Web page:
Element 113 is an atom with 113 protons in its nucleus -- a type of matter that must be created inside a laboratory because it is not found naturally on Earth. Heavier and heavier synthetic elements have been created over the years, with the most massive one being element 118, temporarily named ununoctium.

But element 113 has been stubbornly hard to create...

When You Hear 'Taliban,' Do You Think 'Poetry' ?
Al Kamen, The Washington Post | When You Hear 'Taliban,' Do You Think 'Poetry' ? | September 25, 2012

A book that shouldn’t be missed! It’s “Poetry of the Taliban,” a slim volume hailed by scholars and diplomats as “an essential work” for anyone who wants a better understanding of what makes the Taliban tick.

The book, compiled by writers and researchers Alex Strick van Linschoten and Felix Kuehn and recently published by Columbia University Press, purports to show another side of the infamous bearded beheaders.

The collection “goes beyond humanizing the Taliban toward understanding them,” says a jacket blurb by Harvard’s Michael Semple , a former deputy European Union representative in Afghanistan.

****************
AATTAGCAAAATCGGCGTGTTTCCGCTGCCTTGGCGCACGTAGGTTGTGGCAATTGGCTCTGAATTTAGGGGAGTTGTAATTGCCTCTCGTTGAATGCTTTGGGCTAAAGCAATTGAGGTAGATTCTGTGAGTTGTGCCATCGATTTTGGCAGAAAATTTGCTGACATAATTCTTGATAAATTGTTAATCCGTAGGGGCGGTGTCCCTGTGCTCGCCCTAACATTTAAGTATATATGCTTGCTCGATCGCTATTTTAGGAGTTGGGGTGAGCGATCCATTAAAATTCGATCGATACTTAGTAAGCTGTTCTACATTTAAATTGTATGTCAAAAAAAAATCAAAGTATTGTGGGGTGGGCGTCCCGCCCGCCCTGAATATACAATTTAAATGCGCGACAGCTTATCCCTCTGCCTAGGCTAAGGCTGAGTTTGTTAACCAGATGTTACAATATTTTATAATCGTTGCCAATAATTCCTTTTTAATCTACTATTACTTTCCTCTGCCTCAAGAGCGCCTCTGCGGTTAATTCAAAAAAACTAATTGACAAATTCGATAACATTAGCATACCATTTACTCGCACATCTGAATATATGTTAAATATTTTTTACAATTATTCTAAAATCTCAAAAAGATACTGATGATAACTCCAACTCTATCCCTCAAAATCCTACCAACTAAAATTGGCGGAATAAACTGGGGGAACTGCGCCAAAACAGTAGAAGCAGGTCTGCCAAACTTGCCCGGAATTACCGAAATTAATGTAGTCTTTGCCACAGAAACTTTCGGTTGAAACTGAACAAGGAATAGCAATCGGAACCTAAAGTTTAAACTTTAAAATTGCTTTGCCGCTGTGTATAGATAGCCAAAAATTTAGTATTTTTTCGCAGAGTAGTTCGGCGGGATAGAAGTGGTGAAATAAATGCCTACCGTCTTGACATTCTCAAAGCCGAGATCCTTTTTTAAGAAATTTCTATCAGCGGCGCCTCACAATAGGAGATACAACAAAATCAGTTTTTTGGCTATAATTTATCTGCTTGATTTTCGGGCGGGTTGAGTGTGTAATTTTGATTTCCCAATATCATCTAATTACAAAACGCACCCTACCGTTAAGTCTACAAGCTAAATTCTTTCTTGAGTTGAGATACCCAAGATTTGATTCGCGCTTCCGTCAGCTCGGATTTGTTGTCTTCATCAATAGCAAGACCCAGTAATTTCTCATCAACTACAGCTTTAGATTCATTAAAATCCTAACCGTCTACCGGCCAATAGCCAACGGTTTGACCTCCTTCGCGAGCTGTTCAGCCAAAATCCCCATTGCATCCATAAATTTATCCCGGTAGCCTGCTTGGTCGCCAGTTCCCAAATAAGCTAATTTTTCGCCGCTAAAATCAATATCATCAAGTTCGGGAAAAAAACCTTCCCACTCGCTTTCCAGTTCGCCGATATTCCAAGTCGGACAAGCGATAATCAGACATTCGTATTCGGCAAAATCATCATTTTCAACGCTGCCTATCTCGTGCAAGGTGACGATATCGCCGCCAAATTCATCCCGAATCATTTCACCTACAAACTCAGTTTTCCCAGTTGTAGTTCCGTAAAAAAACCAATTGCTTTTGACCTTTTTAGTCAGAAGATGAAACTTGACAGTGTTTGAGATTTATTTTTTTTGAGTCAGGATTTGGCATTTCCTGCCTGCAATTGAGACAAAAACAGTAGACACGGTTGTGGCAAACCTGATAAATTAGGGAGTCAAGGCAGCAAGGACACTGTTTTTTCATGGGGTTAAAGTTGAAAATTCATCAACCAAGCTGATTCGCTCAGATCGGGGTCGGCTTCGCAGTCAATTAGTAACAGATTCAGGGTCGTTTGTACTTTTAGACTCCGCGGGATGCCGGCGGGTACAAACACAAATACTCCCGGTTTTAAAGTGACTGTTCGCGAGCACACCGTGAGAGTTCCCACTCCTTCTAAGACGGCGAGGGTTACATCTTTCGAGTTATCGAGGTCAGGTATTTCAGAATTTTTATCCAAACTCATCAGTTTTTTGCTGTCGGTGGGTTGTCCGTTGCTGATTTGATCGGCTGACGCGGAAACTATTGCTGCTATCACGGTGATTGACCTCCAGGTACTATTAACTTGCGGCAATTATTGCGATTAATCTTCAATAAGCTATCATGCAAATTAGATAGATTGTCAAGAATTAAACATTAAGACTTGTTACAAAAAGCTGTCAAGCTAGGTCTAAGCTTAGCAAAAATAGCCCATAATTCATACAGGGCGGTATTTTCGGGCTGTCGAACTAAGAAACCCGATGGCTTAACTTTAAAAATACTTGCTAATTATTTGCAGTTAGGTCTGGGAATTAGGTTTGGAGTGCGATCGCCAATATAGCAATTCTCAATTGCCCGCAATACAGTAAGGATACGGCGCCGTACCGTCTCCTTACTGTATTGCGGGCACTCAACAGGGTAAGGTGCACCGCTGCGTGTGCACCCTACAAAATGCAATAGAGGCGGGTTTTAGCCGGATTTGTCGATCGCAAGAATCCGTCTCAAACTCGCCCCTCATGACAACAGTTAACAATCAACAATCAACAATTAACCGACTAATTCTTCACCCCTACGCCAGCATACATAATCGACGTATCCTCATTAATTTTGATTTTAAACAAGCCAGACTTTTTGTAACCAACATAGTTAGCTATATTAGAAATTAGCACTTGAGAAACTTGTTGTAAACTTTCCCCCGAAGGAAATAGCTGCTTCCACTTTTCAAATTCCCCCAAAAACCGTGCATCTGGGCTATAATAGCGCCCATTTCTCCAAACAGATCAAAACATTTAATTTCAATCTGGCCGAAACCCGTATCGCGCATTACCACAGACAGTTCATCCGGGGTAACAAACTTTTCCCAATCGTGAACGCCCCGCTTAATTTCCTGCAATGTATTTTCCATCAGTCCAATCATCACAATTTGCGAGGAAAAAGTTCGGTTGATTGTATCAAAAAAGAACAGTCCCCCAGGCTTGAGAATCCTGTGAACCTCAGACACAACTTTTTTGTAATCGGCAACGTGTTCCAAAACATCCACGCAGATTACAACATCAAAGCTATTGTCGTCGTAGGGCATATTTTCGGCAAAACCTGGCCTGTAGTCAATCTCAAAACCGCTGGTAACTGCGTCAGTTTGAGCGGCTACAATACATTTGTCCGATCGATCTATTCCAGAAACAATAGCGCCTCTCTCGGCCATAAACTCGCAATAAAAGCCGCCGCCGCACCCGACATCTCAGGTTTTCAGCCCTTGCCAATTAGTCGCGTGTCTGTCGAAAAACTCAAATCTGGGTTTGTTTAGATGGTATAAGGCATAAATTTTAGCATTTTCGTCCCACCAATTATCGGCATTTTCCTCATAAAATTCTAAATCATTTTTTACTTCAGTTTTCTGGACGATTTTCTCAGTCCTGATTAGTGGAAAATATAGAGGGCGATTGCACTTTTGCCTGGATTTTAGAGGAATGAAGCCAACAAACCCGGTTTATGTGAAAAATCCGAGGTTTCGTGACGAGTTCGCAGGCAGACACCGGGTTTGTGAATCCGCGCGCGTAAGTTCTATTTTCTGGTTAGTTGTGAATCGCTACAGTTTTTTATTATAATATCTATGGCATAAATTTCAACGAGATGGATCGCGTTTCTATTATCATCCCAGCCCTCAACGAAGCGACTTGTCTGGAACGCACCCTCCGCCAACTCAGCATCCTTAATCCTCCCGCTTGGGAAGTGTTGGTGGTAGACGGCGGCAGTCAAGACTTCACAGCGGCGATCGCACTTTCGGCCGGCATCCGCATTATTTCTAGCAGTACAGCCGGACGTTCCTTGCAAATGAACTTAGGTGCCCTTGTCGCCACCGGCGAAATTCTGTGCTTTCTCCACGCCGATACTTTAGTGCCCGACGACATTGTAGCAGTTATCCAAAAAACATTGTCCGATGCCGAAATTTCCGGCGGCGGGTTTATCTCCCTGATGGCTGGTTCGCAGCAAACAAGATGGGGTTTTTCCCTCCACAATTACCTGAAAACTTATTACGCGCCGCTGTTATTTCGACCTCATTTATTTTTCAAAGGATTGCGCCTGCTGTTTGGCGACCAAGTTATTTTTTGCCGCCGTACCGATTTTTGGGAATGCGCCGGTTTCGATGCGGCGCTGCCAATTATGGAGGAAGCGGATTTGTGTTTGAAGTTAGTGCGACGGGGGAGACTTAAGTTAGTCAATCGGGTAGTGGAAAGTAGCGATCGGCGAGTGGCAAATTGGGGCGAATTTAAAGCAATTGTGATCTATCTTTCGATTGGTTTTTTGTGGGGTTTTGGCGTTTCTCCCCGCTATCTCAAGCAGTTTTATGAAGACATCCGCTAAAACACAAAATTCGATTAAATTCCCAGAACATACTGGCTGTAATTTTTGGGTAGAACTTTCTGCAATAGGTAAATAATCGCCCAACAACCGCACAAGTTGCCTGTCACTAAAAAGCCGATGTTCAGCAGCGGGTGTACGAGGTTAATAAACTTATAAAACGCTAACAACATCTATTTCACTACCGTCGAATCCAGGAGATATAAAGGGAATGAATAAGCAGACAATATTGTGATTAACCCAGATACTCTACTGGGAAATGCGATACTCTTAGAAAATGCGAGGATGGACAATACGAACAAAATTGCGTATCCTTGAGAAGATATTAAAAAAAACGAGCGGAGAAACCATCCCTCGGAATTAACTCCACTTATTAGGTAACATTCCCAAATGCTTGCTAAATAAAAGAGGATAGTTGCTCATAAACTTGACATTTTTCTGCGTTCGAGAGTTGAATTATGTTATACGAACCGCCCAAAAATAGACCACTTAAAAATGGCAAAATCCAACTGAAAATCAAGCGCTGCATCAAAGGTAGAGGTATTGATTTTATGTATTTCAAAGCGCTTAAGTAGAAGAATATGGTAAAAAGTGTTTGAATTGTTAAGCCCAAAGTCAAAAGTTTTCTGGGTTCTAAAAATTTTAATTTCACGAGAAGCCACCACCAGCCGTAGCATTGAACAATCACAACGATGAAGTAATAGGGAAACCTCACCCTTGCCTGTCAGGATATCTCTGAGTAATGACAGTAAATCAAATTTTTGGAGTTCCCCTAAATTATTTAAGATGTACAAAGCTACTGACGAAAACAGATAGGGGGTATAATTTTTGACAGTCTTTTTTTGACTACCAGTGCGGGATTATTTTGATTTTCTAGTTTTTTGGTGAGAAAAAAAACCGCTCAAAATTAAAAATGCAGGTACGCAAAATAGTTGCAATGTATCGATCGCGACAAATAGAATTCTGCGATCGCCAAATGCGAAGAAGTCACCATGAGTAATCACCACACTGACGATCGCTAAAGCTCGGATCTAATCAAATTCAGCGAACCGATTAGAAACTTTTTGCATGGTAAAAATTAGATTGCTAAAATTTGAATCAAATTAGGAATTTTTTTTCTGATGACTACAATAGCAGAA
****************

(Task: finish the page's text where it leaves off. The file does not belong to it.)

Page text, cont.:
“Anyone claiming to be an Afghan expert should read this book before giving their next opinion,” writes novelist Mohammed Hanif , author of “A Case of Exploding Mangoes.”...

Worldwide Pork Shortage Predicted
British National Pig Association | Worldwide Pork Shortage Predicted | September 25, 2012

A world shortage of pork and bacon next year is now unavoidable, says Britain's National Pig Association. But British supermarkets can protect consumers from shortages and steep price rises if they pay Britain's loss-making pig farmers a fair price, to help them remain in production.

New data shows the European Union pig herd is declining at a significant rate, and this is a trend that is being mirrored around the world. Pig farmers have been plunged into loss by high pig-feed costs, caused by the global failure of maize and soya harvests...